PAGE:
Pecan - The Trees

The Magic of Trees: A Guide to Their Sacred Wisdom & Metaphysical Properties - Tess Whitehurst 2017

The Trees


The lush pecan is the only major nut tree indigenous to North America. And his leaves are the most vibrant, magical shade of green! Though pecan trees haven’t been cultivated until relatively recently, the Native American tribes who coexisted with an abundance of them considered their nuts to be vital nutritional staples.

Please note that while pecans are technically a variety of hickory, pecan species (of the genus Carya) have their own unique vibration and magical properties. For non-pecan hickories, see “Hickory.”

Magical Uses


Some Native American tribes planted pecan trees along trade routes, so that they would have plenty to offer to trade when they came across what they were looking for. For them, you might say that money actually did grow on trees, albeit in the form of pecans. Nowadays, in addition to working magic to support sustenance (see “Sustenance”), the modern magical practitioner can employ pecans as a magical wealth and abundance booster. For example, simply placing a bowl of unshelled pecans on your altar as an offering to the Divine can be a wonderful way to enhance your wealth. This works with the magical law of returns, which states that what we send out returns to us multiplied. Or you might try the following:


On a Thursday when the moon is waxing, empower nine pecans in bright sunlight. (Do this by simply holding them in your open palm and letting them absorb the light for ten to thirty seconds.) Then mindfully eat them, feeling yourself internalizing the energies of wealth and abundance.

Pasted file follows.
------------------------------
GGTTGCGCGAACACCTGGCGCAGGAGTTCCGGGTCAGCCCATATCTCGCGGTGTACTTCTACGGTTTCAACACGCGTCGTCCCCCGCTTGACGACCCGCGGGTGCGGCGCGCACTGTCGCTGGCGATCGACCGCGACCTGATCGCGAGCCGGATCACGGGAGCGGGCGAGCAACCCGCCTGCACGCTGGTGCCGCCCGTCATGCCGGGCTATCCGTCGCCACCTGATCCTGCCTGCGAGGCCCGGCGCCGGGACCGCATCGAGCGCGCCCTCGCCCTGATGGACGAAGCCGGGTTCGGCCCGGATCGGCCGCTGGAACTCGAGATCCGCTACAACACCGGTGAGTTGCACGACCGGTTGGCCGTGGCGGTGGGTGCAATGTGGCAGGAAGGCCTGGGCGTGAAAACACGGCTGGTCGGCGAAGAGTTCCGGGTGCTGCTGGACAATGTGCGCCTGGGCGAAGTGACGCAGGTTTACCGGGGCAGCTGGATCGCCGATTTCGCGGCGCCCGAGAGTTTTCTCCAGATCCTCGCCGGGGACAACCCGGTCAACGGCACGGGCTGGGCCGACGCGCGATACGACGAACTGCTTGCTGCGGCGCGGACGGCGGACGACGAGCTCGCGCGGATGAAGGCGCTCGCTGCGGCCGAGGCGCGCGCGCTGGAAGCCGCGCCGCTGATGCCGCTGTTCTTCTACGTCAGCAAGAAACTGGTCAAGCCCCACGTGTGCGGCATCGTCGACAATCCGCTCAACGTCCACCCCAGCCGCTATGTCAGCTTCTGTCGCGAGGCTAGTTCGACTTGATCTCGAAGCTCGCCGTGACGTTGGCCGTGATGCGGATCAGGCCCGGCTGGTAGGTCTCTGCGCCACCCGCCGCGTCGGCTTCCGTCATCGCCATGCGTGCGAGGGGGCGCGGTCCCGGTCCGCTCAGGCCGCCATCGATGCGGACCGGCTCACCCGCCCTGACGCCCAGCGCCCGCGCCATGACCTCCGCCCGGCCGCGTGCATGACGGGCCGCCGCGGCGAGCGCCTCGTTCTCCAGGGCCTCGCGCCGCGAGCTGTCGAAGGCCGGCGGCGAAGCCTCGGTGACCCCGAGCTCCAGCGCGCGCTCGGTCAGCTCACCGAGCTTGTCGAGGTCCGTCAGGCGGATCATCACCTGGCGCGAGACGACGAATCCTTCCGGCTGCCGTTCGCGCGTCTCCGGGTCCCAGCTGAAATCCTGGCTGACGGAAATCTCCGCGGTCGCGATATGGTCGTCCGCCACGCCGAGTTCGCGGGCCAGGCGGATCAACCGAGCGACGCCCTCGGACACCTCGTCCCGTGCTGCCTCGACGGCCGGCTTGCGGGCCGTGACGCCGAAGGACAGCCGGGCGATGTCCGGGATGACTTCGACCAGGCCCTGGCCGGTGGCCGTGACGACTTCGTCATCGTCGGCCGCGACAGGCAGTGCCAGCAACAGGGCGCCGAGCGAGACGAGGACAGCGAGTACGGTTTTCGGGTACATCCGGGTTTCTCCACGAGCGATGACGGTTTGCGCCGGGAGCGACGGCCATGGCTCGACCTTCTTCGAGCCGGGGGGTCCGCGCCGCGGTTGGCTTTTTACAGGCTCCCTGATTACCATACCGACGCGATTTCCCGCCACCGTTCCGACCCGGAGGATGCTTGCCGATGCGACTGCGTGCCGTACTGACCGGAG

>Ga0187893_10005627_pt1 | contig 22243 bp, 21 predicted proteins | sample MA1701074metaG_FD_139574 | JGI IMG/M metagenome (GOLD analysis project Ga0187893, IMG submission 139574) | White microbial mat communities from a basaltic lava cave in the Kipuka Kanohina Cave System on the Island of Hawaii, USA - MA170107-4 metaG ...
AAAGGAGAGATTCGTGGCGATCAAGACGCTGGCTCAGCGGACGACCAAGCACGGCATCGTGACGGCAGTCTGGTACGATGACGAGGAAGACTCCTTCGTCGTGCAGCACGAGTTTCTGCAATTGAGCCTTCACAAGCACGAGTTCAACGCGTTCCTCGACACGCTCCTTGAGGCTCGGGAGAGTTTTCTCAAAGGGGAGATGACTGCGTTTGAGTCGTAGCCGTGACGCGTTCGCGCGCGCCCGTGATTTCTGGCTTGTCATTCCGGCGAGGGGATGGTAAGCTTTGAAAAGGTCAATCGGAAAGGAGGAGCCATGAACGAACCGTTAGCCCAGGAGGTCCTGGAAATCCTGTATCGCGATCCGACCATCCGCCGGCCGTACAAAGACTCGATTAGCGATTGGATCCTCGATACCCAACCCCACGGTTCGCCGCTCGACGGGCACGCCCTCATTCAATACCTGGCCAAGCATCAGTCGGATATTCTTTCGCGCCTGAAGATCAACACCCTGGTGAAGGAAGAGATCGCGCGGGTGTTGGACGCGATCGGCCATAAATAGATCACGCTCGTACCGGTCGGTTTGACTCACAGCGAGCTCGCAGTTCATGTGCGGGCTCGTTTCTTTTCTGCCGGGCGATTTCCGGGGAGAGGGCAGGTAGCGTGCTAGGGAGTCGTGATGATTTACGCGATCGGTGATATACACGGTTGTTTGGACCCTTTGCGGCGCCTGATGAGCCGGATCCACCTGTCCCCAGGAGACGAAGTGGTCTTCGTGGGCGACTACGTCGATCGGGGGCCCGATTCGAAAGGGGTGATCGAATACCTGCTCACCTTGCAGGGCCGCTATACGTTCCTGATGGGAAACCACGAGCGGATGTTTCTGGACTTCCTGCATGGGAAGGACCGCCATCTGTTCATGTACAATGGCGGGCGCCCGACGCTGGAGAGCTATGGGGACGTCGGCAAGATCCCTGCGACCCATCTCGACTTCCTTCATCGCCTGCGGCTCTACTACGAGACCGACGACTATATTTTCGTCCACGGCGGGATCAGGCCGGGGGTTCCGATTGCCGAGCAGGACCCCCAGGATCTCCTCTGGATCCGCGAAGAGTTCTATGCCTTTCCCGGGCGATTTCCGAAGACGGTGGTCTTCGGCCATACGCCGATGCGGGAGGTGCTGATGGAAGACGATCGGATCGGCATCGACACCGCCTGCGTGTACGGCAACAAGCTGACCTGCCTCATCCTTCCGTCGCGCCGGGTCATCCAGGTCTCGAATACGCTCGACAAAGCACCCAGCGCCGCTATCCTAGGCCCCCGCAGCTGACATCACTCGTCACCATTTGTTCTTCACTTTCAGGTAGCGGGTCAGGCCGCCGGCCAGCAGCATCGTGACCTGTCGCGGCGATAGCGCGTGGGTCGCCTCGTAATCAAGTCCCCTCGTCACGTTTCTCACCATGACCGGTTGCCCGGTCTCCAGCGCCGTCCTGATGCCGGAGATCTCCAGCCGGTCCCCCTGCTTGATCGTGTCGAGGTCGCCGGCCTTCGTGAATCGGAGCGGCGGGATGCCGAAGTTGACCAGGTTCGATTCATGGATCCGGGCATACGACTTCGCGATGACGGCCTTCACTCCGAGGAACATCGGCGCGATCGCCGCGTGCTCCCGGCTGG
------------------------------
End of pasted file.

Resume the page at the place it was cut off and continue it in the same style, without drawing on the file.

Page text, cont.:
Used as a carrier oil, pecan oil is excellent for moisturizing and massage blends, particularly when immunity boosting is a goal. Inhaling the oil’s scent and rubbing it into the skin can also be great for speeding recovery when getting over an illness or an injury.


The Spanish explorer Álvar Núñez Cabeza de Vaca reported that the buttery and delicious pecan was a main food staple of the Mariame Indian tribe. For this tribe and other Native Americans who lived in areas where pecans grew, the pecan’s abundant harvest of nutrient-dense food aligned the tree with the abundant blessings of the Great Spirit. And while it’s a relatively new custom, serving pecan pie at Thanksgiving is an echo of this ancient symbolism. Indeed, the nut—which literally grows on trees and requires no preparation at all, other than cracking—is rich in protein, vitamins, minerals, and healthy fats.


Light an orange candle and prepare your favorite recipe of pecan pie. After arranging pecans across the top but before baking, hold your palms over the pie. Visualize golden-orange light filling and radiating from the pie as you say:

Plenty to eat and plenty to share

May those who enjoy have blessings to spare.

Fill our pantries, fuel our cheer

And keep us blessed throughout the year.

With thanks and love to the sacred pecan tree

As I will it, so mote it be.

Bake, cool, serve, and enjoy as usual.

Magical Correspondences


Element: Water

Gender: Masculine

Planet: Sun